Sloppy Nats shut down by Clevinger after benches clear (updated)

The Nationals were looking to build off their dramatic win Sunday in Milwaukee and start their final homestand of the season on a strong note. In fact, manager Davey Martinez has mentioned multiple times over the last week the importance of his team finishing the regular season strong heading into the offseason.

Obviously, wins would be nice, but that also includes clean baseball all around.

While welcoming the White Sox, who are the last sub-.500 team they will face this season, to town for three matchups, the Nats did not get off to a good start to these last seven games to be played on South Capitol Street in the 2023 campaign.

The Nats dropped tonight’s opener to the White Sox 6-1 as Mike Clevinger pitched a complete game against the home squad in front of an announced crowd of 20,977 at Nationals Park, with some ugly scenes along the way.

The ugliest from both sides came when benches and bullpens cleared in the bottom of the ninth inning.

The Nats' only run on the night came on Dominic Smith’s two-out, two-strike solo home run in the ninth, causing things to get heated near the end of a game that was practically over. Smith watched his homer for a while before starting to run the bases and Clevinger said something as he rounded third and crossed home plate. Smith, who is usually cool-headed, got very upset really quickly, causing both teams to come out onto the field and separate the two.

“I'm not sure what caused it,” Smith said after the game. “I wasn't upset. I was just trying to figure out what he was saying. I touched third, he was saying something. I touched home, he was still saying something. I just asked him, 'What are you saying?' That's all.”

Did Smith ever get clarification of what Clevinger was saying?

“I think the camera (caught it). It was a couple of expletives," he said. "So whatever you all pick up on that, that's what it was.”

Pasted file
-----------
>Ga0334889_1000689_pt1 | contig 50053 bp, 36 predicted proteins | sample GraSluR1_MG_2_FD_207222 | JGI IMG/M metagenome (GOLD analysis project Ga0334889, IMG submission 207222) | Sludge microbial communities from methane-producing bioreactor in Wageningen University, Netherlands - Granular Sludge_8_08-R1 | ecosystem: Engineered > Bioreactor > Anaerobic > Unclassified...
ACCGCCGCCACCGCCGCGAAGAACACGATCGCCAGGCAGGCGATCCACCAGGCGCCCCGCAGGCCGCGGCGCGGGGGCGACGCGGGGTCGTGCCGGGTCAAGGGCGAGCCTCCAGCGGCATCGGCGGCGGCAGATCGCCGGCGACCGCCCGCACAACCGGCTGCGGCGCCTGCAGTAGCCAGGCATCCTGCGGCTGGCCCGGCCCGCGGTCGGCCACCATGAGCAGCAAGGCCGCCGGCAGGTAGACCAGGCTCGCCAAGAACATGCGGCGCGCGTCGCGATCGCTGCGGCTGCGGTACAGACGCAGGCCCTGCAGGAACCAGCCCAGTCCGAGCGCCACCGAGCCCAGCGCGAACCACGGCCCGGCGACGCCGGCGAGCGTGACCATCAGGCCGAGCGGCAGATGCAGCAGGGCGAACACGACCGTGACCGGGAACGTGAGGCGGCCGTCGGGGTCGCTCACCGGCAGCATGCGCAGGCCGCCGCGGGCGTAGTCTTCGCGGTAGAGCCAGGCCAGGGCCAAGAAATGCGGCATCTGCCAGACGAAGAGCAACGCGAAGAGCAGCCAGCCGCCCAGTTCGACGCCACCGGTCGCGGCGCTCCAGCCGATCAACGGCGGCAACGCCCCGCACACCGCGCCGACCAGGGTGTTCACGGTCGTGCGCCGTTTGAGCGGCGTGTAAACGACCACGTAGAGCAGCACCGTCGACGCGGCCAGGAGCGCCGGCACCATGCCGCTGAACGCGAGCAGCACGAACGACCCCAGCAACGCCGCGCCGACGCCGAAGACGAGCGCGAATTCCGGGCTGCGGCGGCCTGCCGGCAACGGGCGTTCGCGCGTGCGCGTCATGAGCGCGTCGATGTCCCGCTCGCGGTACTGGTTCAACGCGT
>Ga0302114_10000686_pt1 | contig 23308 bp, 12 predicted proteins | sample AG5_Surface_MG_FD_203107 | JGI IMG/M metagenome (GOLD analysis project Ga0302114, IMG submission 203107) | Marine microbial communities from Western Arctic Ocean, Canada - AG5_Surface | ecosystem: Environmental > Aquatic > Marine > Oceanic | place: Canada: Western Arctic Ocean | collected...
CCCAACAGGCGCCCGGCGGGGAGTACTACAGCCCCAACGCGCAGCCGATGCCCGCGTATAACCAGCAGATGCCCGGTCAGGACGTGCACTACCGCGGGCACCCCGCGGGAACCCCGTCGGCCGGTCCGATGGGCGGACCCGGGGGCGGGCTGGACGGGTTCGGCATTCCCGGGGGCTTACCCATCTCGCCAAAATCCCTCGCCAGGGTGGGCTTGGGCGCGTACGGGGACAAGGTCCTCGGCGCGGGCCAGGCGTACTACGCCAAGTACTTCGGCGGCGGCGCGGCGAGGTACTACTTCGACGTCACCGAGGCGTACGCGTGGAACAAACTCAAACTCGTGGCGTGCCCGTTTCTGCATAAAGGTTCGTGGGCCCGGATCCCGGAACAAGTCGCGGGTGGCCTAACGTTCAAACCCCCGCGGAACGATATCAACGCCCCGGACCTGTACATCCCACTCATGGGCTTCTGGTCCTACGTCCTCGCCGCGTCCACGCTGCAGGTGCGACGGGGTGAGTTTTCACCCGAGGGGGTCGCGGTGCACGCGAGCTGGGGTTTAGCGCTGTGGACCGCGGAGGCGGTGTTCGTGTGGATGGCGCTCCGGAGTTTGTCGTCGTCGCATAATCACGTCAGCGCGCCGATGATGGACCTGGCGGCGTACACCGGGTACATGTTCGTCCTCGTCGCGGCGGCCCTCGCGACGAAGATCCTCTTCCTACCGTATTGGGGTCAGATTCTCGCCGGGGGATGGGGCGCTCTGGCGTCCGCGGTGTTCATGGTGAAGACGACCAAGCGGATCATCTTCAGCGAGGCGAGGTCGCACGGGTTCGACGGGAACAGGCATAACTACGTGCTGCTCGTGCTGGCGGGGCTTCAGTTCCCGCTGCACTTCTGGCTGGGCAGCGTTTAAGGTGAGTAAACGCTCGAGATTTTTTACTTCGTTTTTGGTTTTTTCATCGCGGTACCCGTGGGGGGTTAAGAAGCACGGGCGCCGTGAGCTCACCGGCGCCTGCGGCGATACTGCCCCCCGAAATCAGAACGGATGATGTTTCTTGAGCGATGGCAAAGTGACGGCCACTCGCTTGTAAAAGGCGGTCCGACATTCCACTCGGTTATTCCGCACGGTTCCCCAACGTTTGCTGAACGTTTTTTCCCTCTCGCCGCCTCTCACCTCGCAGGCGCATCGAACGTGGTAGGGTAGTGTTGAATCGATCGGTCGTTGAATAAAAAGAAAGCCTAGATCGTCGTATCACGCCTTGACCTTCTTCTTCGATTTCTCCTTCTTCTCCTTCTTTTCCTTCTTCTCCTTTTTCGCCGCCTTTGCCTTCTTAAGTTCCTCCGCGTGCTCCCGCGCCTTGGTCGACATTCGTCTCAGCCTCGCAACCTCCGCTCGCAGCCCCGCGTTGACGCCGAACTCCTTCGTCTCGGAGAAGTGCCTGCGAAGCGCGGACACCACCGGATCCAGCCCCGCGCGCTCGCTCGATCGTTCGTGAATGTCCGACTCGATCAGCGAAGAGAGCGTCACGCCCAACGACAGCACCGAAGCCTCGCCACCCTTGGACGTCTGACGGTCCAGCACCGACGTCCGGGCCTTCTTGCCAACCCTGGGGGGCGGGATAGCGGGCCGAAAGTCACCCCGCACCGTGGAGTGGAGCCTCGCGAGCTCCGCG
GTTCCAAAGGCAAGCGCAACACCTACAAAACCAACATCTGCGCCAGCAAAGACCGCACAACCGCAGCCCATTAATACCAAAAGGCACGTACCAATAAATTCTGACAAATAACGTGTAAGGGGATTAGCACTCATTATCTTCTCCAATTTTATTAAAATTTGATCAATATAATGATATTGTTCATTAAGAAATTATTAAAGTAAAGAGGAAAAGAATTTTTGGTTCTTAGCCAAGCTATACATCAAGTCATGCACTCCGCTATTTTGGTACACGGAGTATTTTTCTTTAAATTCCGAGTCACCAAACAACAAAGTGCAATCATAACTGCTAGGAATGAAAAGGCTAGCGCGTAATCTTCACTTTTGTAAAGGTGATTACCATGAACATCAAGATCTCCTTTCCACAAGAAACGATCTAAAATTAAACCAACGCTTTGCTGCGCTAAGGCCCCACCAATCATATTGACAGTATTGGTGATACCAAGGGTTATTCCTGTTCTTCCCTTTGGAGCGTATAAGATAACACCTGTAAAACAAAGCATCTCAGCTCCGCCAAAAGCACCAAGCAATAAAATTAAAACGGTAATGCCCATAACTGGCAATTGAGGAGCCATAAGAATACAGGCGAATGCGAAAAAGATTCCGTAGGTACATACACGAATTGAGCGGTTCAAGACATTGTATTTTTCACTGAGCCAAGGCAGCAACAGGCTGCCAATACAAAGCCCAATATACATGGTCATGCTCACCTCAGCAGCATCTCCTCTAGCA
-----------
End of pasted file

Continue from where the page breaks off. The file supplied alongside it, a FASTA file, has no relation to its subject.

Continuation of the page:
The situation dispersed with no further incident.

“He ran around the bases. Clevinger said some words. Next thing you know, I saw Dom turn around," Martinez said. "Our team ran out there. We stopped it. We didn't want any trouble. So got everybody in the dugout and finished the game.”

Martinez seemed to think the way Smith reacted to his 10th home run of the season caused some words to be said.

“Dom stood there and watched the home run," the skipper said. "He started saying some words to him. I don't know what he said. But it's just part of the game now. I've seen a lot worse. Guys stand there for a minute half the time and throw their bats 40 feet in the air. So it's part of the game.”

That ugly scene was the last of a couple by the Nationals tonight, the most egregious of which came in the sixth inning from rookie reliever Jose A. Ferrer.

Down 3-0 entering the top of the inning, starter Joan Adon allowed three straight hits to allow the White Sox to take a 4-0 lead and force Martinez to go to his bullpen. Ferrer entered and was able to induce a double play ball to Gavin Sheets. But in a full count, he allowed Elvis Andrus to hit an RBI single up the middle to make it 5-0.

During the next at-bat against Tim Anderson, Ferrer seemed to have been able to limit the damage by picking off Andrus at first base. Except the 23-year-old rookie started walking toward the dugout instead of covering first base as Smith chased Andrus toward second. When Smith gave up the ball to Luis García, Andrus was able to beat the second baseman back to first with Ferrer nowhere in sight.

“He's got to remember the play is never over. He's got to cover first base," Martinez said. "These guys are taught to follow you throw until the play is over. He kind of forgets a lot to even cover first base on a ground ball and stuff like that. The play is never over until we record the out. So that something he's got to learn.”

Ferrer, who had not been charged with a run since Aug. 23 against the Yankees, proceeded to give up two more hits, allowing Andrus to score and put the Nats down 6-0.